"Southbank Centre's Africa Utopia festival hosts the historic launch of a new ground-breaking orchestra Chineke! – Europe's first all-Black and Minority Ethnic classical symphony orchestra
“Includes Elegy in memory of Stephen Lawrence by black British composer Philip Herbert (first London professional performance since its premiere in 2000 at the Stephen Lawrence annual memorial lecture)
“The orchestra comprises professional musicians from all across Europe, conducted by Wayne Marshall and led by violinist Tai Murray
“The brainchild of the indomitable world-renowned double bassist Chi-chi Nwanoku MBE (one of the world's greatest double bassists, co-founder of London's Orchestra of the Age of Enlightenment, professor at Royal Academy of Music, and BBC broadcaster - and for 30 years one of the only black professional classical musicians in the UK)..." [Southbank Centre publicity]

Samuel Coleridge-Taylor
Ballade for orchestra, Op.33
Philip Herbert
Elegy: In memoriam – Stephen Lawrence
Brahms
Variations on a Theme by Haydn (St Antony Chorale), Op.56a
Beethoven
Symphony No.7 in A, Op.92

Chineke! Orchestra
Wayne Marshall

Chineke! launch concert at Southbank Centre's Queen Elizabeth Hall as part of Africa Utopia
Photograph: Zen Grisdale As part of the Southbank Centre’s Africa Utopia festival, the launch of Chineke!, Europe’s first Black and Minority Ethnic (BME) orchestra was a keenly anticipated event. Founded by Chi-chi Nwanoku, Chineke! was born from her desire to promote and celebrate diversity in classical music, both in terms of performers and audiences.

The first piece, Ballade by Samuel Coleridge-Taylor (1875-1912), an English composer of Creole descent, was a fitting choice to open with. Chineke! Orchestra delivered an even-handed rendition of this jubilant piece, giving each section of the ensemble the opportunity to demonstrate its relative strengths, with the effective woodwind section leading the themes.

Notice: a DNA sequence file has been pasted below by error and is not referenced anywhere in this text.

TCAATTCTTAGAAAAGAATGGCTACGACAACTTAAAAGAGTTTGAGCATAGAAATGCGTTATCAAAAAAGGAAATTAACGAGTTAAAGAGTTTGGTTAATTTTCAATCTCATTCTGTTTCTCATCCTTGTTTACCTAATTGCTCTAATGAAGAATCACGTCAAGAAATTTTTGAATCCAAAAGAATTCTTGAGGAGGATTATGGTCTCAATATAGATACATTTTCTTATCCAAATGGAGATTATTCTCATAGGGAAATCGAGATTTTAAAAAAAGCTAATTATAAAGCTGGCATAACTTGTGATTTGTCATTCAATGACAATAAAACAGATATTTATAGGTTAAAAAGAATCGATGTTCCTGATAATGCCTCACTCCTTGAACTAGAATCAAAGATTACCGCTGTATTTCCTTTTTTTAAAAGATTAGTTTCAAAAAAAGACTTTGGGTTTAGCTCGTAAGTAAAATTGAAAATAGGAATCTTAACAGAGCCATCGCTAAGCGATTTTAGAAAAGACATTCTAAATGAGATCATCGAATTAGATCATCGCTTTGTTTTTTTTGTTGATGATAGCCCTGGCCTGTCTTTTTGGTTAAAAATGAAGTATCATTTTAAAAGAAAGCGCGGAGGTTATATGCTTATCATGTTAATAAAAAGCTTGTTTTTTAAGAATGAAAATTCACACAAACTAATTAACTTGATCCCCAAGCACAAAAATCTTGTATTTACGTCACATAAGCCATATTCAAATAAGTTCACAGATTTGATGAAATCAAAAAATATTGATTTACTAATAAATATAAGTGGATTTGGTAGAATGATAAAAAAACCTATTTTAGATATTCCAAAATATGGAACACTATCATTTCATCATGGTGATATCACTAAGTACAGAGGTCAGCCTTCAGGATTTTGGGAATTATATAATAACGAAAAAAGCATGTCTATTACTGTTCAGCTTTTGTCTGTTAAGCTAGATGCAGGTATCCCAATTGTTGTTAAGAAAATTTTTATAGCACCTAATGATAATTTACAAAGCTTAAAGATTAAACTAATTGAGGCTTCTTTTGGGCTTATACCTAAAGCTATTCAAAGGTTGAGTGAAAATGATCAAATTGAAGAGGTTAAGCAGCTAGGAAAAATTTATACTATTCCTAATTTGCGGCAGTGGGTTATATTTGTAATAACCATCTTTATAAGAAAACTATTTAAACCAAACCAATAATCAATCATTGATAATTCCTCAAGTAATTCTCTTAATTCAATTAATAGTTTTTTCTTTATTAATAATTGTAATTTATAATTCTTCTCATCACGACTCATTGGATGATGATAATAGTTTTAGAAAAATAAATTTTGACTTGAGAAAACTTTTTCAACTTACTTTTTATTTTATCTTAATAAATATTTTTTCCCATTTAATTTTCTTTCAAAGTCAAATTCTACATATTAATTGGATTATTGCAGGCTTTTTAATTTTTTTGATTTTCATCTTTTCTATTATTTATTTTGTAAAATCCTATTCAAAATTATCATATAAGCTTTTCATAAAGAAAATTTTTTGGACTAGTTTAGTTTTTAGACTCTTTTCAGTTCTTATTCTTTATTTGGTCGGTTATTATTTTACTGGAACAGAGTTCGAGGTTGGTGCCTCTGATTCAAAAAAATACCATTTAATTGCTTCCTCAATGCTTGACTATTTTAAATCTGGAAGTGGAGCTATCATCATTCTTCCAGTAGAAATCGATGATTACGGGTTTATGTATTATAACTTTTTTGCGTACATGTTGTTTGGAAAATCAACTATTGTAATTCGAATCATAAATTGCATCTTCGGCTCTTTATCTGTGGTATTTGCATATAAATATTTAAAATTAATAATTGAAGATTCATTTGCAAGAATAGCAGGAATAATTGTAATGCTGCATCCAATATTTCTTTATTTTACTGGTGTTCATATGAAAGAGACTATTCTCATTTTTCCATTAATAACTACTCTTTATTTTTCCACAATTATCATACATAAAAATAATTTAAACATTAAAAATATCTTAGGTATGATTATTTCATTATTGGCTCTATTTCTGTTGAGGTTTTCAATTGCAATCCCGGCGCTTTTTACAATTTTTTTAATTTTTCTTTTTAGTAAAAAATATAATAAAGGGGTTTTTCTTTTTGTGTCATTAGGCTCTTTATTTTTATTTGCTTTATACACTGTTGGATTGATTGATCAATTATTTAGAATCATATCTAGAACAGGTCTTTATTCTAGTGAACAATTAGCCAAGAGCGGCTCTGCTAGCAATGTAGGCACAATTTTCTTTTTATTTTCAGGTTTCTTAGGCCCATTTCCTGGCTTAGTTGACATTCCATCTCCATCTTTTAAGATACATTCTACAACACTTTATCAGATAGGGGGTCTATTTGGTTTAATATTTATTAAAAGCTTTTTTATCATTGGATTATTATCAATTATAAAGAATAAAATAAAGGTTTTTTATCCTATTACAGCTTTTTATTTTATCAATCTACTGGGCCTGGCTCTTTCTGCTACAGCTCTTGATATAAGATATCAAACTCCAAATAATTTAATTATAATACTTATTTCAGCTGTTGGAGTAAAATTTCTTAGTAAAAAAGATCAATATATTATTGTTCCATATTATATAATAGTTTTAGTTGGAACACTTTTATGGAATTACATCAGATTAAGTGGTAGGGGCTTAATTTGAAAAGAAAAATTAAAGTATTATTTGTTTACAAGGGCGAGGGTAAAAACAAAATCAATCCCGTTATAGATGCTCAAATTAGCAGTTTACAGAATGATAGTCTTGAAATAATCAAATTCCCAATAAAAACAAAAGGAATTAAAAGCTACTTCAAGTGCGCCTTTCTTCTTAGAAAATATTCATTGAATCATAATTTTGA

Philip Herbert’s Elegy, performed on what would have been Stephen Lawrence’s 41st-birthday, is a finely nuanced composition which Chineke! approached rather cautiously. The violins could have expressed the piano dynamics with a little less timidity and, throughout, the piece felt constrained by the tendency for the orchestra to play it safe.

The same caution applied to the slower sections of Brahms’s Haydn Variations – the St Anthony Chorale not composed by Haydn as it turns out – yet with bold flashes expressed in the scherzo-like and dance segments. The energy of the performance intensified as Chineke! shifted into a more confident stride. As the Variations progressed, the musicians flexed their muscles, displaying discipline and dexterity, and tightly conducted by Wayne Marshall. This assured tone continued throughout Beethoven’s Symphony No.7, which concluded with particular gusto and flamboyance.

This was overall an impressive debut, which may have begun tentatively but grew in confidence. It will be fascinating to see how Chineke! develops artistically from such a promising starting point.

 

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